Animal shelters and rescue organizations often find difficulty in the adoption of senior pets. Our society values youth and beauty, even in animals, therefore senior pets are often overlooked when people consider adopting. However, like mature humans, senior pets offer positive life experiences and provide special companionship.
The month of November is recognized as Adopt-a-Senior Pet Month, a time that animal welfare organizations promote the benefits of adopting senior pets. There are several good reasons that people should adopt mature animals.
In 2008, my husband and I adopted a 10-year-old cocker spaniel that had been used for breeding then then tossed away. We hesitated about adopting him, but we love spaniels, and recognizing his chances of being adopted were not great due to his age, we decided to bring him home and grant him his last few years with a loving family. That dog lived to be nearly 18 years of age! I think in part because we gave him a secure, devoted home, but also because he had a buddy with whom to share life.
In 2013, we again adopted after the passing of our 12-year-old springer spaniel (the cocker, Cody, was still with us and was nearly 15). Cody needed a pal and we needed another companion, recognizing Cody’s ever-increasing age. Therefore, we adopted Mary, a springer/cocker mix; she was nearly 7 years old at the time. We wondered if the 8-year-age difference might be a detriment, but, because of Mary’s low-key, sweet demeanor, the two got along very well, and I believe she enhanced the last 2+ years of Cody’s life, even likely extending his life. Because of her older age, Mary’s personality and size were already in place – there was no guessing. She has been a wonderful addition to our family, devoted, kind, friendly, and sweet, and she helped us cope with Cody’s passing in early 2016.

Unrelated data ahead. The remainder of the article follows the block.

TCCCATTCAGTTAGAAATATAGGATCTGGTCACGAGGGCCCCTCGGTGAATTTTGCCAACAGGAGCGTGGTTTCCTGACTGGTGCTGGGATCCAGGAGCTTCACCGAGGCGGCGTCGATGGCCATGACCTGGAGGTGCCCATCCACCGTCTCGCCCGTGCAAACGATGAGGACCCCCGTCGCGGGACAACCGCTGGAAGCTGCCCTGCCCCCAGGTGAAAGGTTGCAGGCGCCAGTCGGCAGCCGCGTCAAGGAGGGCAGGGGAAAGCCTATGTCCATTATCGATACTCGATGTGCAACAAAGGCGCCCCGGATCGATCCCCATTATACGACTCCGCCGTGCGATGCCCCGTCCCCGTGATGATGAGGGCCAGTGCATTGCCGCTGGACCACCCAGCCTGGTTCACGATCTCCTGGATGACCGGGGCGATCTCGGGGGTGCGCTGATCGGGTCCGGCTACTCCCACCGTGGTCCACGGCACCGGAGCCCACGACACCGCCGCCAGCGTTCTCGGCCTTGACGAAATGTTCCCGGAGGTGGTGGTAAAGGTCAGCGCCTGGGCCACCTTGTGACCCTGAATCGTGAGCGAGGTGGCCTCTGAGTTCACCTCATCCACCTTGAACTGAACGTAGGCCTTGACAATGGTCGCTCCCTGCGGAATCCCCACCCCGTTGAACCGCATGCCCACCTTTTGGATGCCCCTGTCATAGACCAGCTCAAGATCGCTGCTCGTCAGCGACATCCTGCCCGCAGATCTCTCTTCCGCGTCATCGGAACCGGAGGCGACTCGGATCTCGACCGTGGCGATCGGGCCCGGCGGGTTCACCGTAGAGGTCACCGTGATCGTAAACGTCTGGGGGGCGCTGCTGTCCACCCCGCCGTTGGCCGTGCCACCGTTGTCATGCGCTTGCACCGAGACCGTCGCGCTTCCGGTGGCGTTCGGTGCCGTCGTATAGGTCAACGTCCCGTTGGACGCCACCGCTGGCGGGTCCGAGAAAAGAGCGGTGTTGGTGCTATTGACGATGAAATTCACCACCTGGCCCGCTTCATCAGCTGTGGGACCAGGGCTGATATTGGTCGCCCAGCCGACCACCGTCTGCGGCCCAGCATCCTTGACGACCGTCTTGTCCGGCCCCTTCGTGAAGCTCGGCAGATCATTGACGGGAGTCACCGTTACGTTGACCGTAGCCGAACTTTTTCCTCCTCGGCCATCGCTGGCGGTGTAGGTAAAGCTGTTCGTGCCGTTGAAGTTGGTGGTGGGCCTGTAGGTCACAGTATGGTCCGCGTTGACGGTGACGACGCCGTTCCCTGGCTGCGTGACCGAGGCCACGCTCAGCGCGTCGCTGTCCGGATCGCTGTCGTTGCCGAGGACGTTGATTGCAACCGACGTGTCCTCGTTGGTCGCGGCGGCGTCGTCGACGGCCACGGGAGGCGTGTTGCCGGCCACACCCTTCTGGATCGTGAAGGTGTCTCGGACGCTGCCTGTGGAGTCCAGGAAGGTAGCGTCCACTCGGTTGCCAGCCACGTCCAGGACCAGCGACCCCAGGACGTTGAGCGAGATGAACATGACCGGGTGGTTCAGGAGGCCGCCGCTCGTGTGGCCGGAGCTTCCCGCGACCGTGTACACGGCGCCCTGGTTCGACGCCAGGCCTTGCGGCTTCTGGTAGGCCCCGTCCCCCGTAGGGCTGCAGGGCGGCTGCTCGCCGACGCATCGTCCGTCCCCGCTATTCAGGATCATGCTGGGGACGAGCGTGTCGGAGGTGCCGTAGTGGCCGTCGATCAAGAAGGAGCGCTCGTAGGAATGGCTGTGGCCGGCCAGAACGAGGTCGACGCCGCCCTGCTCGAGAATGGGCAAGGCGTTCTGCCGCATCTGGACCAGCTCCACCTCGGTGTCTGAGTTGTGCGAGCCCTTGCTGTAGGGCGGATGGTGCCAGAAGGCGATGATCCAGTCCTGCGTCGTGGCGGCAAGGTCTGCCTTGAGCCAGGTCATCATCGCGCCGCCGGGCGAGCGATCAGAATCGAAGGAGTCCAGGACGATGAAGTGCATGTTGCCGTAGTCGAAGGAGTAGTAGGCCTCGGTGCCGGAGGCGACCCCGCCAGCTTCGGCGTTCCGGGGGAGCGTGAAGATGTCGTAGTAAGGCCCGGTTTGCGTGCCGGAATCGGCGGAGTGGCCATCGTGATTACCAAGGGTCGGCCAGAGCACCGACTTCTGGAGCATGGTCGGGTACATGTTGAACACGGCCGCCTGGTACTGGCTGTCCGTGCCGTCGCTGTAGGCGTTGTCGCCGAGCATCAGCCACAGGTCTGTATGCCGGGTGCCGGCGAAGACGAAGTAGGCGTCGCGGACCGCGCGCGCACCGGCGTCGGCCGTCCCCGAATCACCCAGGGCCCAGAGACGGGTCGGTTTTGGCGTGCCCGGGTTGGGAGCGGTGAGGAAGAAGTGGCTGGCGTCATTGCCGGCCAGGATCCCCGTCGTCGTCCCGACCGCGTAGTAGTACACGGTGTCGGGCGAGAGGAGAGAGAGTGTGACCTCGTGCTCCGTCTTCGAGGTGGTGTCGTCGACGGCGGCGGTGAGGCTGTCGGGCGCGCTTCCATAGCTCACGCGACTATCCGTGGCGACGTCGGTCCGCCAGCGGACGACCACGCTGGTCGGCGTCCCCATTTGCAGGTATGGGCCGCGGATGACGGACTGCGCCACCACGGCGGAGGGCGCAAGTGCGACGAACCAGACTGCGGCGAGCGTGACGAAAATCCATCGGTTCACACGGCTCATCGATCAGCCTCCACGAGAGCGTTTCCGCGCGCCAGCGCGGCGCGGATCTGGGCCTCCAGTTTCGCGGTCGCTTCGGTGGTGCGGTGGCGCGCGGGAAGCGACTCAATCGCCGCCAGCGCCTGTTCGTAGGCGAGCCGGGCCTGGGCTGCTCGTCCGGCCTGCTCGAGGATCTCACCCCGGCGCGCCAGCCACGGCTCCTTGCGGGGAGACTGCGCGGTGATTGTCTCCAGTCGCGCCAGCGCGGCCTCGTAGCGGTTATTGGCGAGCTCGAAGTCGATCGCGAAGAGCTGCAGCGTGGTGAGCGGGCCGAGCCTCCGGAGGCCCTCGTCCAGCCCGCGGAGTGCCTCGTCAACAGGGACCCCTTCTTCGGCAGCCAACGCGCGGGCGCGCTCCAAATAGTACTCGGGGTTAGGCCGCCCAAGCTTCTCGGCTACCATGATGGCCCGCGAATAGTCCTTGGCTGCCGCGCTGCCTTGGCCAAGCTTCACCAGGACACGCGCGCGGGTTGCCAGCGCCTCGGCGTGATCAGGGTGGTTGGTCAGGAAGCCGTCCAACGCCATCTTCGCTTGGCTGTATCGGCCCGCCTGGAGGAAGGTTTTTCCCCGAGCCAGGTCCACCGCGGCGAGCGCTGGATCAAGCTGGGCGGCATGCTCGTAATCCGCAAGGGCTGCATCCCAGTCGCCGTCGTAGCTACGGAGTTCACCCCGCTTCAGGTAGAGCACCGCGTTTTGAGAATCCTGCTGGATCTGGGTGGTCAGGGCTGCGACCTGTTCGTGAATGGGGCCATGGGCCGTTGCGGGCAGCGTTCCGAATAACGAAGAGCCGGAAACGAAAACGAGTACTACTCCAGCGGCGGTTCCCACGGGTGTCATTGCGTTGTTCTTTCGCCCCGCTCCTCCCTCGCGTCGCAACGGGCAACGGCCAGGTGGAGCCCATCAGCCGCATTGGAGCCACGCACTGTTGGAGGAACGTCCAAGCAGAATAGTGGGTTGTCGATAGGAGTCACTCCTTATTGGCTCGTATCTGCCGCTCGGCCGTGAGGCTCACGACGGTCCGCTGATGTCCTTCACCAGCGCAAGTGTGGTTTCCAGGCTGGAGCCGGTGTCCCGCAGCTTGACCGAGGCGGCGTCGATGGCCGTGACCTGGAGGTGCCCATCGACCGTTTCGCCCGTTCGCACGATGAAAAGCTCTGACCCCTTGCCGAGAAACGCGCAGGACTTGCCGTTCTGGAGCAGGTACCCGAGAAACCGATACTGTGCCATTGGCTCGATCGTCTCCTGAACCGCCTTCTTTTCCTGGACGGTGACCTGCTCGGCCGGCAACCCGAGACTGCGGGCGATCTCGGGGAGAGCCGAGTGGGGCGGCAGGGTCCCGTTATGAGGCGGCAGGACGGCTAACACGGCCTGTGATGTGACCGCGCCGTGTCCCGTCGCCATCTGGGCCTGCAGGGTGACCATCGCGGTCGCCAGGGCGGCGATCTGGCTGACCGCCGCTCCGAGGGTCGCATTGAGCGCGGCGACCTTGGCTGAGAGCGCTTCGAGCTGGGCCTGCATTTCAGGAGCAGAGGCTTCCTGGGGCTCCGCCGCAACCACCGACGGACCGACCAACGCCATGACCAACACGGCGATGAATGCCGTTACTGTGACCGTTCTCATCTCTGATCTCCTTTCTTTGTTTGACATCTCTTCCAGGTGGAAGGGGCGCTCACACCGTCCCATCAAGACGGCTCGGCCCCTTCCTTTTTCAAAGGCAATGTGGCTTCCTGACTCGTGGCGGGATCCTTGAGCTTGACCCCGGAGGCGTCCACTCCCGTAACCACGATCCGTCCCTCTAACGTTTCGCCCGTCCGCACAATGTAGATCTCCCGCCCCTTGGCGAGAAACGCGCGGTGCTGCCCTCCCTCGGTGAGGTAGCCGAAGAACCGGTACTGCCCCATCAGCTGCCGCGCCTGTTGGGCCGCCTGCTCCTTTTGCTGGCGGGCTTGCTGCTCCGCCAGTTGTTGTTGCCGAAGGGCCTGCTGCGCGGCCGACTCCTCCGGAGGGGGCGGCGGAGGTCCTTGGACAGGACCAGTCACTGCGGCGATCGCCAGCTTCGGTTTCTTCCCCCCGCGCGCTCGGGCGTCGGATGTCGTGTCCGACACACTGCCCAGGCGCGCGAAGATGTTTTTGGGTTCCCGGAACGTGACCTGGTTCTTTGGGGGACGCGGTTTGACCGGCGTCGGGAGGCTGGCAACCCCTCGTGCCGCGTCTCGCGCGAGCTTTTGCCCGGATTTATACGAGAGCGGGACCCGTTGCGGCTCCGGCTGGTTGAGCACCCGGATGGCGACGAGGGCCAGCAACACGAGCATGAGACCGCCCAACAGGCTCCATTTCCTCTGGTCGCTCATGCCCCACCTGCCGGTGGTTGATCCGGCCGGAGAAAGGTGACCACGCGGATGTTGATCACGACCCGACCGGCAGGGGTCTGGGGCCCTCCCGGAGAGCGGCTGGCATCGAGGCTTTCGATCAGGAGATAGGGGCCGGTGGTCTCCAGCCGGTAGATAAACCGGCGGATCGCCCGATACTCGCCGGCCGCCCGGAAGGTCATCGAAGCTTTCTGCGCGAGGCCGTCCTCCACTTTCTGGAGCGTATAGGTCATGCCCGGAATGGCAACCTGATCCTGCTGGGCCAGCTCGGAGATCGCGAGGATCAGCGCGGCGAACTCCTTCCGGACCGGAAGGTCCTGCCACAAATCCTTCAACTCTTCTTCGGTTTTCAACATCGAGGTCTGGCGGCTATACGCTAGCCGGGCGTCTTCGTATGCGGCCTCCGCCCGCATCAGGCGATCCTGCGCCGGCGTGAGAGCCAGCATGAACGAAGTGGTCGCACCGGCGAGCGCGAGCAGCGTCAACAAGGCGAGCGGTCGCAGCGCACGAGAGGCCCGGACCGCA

Some people think if an older dog or cat is in the shelter there must be something wrong with it – not so! Many senior pets are relinquished because the owner can no longer care for them due to the person’s health or even death of the owner. Some of the most wonderful companion animals in need of new homes await another chance to shower a family or individual with devotion and affection, just as they did with their previous owner.
Consider adopting an older pet next time you’re looking for another furry companion. You may ultimately be saving a life – and enriching your own!
Gayle M. Irwin is a writer and public relations professional who volunteers with various animal rescue groups. She enjoys sharing her books and her passion for pets and the environment with others.